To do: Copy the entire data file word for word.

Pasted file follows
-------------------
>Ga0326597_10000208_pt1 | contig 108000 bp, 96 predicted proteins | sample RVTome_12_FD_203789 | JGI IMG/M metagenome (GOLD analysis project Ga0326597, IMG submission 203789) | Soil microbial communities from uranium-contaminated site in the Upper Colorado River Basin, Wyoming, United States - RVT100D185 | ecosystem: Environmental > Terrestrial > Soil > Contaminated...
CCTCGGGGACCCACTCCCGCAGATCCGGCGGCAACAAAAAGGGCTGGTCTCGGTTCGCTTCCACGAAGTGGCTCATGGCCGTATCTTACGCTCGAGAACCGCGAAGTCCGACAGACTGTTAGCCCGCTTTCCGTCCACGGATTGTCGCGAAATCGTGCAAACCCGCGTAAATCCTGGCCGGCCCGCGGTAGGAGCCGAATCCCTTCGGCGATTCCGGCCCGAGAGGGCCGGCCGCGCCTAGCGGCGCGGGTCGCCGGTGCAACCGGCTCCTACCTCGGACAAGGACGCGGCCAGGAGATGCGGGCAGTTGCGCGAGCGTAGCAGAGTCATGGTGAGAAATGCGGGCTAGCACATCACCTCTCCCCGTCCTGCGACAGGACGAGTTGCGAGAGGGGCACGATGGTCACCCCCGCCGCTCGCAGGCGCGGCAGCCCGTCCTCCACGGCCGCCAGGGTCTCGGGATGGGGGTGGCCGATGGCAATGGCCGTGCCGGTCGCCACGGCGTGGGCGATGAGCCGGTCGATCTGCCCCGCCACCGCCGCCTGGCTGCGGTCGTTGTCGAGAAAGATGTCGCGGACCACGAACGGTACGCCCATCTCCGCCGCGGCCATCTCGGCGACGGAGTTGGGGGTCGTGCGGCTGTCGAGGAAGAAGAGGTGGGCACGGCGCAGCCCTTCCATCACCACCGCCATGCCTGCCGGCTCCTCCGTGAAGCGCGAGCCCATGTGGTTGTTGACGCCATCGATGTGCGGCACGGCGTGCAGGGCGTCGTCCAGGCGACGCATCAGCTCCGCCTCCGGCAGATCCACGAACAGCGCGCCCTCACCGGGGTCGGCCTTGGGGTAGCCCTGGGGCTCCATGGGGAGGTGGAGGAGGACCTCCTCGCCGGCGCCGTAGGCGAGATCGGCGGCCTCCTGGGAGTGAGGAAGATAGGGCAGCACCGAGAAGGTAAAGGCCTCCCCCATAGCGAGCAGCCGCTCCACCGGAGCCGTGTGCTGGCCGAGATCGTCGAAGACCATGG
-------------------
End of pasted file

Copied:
>Ga0326597_10000208_pt1 | contig 108000 bp, 96 predicted proteins | sample RVTome_12_FD_203789 | JGI IMG/M metagenome (GOLD analysis project Ga0326597, IMG submission 203789) | Soil microbial communities from uranium-contaminated site in the Upper Colorado River Basin, Wyoming, United States - RVT100D185 | ecosystem: Environmental > Terrestrial > Soil > Contaminated...
CCTCGGGGACCCACTCCCGCAGATCCGGCGGCAACAAAAAGGGCTGGTCTCGGTTCGCTTCCACGAAGTGGCTCATGGCCGTATCTTACGCTCGAGAACCGCGAAGTCCGACAGACTGTTAGCCCGCTTTCCGTCCACGGATTGTCGCGAAATCGTGCAAACCCGCGTAAATCCTGGCCGGCCCGCGGTAGGAGCCGAATCCCTTCGGCGATTCCGGCCCGAGAGGGCCGGCCGCGCCTAGCGGCGCGGGTCGCCGGTGCAACCGGCTCCTACCTCGGACAAGGACGCGGCCAGGAGATGCGGGCAGTTGCGCGAGCGTAGCAGAGTCATGGTGAGAAATGCGGGCTAGCACATCACCTCTCCCCGTCCTGCGACAGGACGAGTTGCGAGAGGGGCACGATGGTCACCCCCGCCGCTCGCAGGCGCGGCAGCCCGTCCTCCACGGCCGCCAGGGTCTCGGGATGGGGGTGGCCGATGGCAATGGCCGTGCCGGTCGCCACGGCGTGGGCGATGAGCCGGTCGATCTGCCCCGCCACCGCCGCCTGGCTGCGGTCGTTGTCGAGAAAGATGTCGCGGACCACGAACGGTACGCCCATCTCCGCCGCGGCCATCTCGGCGACGGAGTTGGGGGTCGTGCGGCTGTCGAGGAAGAAGAGGTGGGCACGGCGCAGCCCTTCCATCACCACCGCCATGCCTGCCGGCTCCTCCGTGAAGCGCGAGCCCATGTGGTTGTTGACGCCATCGATGTGCGGCACGGCGTGCAGGGCGTCGTCCAGGCGACGCATCAGCTCCGCCTCCGGCAGATCCACGAACAGCGCGCCCTCACCGGGGTCGGCCTTGGGGTAGCCCTGGGGCTCCATGGGGAGGTGGAGGAGGACCTCCTCGCCGGCGCCGTAGGCGAGATCGGCGGCCTCCTGGGAGTGAGGAAGATAGGGCAGCACCGAGAAGGTAAAGGCCTCCCCCATAGCGAGCAGCCGCTCCACCGGAGCCGTGTGCTGGCCGAGATCGTCGAAGACCATGG